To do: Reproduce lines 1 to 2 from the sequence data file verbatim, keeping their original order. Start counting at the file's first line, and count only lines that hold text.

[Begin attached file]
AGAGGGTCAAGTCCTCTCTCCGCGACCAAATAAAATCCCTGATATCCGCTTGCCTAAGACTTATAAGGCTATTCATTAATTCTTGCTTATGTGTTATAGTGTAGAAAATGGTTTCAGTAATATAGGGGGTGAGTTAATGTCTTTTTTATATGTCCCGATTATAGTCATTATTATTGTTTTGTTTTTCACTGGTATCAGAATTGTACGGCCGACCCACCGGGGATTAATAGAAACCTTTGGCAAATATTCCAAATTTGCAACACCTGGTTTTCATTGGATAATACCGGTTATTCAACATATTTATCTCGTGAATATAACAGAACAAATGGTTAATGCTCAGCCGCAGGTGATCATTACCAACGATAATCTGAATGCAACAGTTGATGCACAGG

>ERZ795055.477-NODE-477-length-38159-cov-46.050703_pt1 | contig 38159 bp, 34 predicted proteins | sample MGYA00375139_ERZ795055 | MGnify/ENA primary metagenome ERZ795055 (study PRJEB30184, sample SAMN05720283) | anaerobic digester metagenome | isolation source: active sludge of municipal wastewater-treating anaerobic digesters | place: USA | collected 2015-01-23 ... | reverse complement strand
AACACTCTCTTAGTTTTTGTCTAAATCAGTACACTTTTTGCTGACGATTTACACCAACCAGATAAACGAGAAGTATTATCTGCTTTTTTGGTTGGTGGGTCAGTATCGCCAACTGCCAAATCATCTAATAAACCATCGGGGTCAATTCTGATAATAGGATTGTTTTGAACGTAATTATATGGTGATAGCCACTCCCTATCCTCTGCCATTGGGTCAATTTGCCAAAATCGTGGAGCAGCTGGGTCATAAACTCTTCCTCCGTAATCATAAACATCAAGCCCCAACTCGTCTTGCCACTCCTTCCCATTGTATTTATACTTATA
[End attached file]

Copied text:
AGAGGGTCAAGTCCTCTCTCCGCGACCAAATAAAATCCCTGATATCCGCTTGCCTAAGACTTATAAGGCTATTCATTAATTCTTGCTTATGTGTTATAGTGTAGAAAATGGTTTCAGTAATATAGGGGGTGAGTTAATGTCTTTTTTATATGTCCCGATTATAGTCATTATTATTGTTTTGTTTTTCACTGGTATCAGAATTGTACGGCCGACCCACCGGGGATTAATAGAAACCTTTGGCAAATATTCCAAATTTGCAACACCTGGTTTTCATTGGATAATACCGGTTATTCAACATATTTATCTCGTGAATATAACAGAACAAATGGTTAATGCTCAGCCGCAGGTGATCATTACCAACGATAATCTGAATGCAACAGTTGATGCACAGG

>ERZ795055.477-NODE-477-length-38159-cov-46.050703_pt1 | contig 38159 bp, 34 predicted proteins | sample MGYA00375139_ERZ795055 | MGnify/ENA primary metagenome ERZ795055 (study PRJEB30184, sample SAMN05720283) | anaerobic digester metagenome | isolation source: active sludge of municipal wastewater-treating anaerobic digesters | place: USA | collected 2015-01-23 ... | reverse complement strand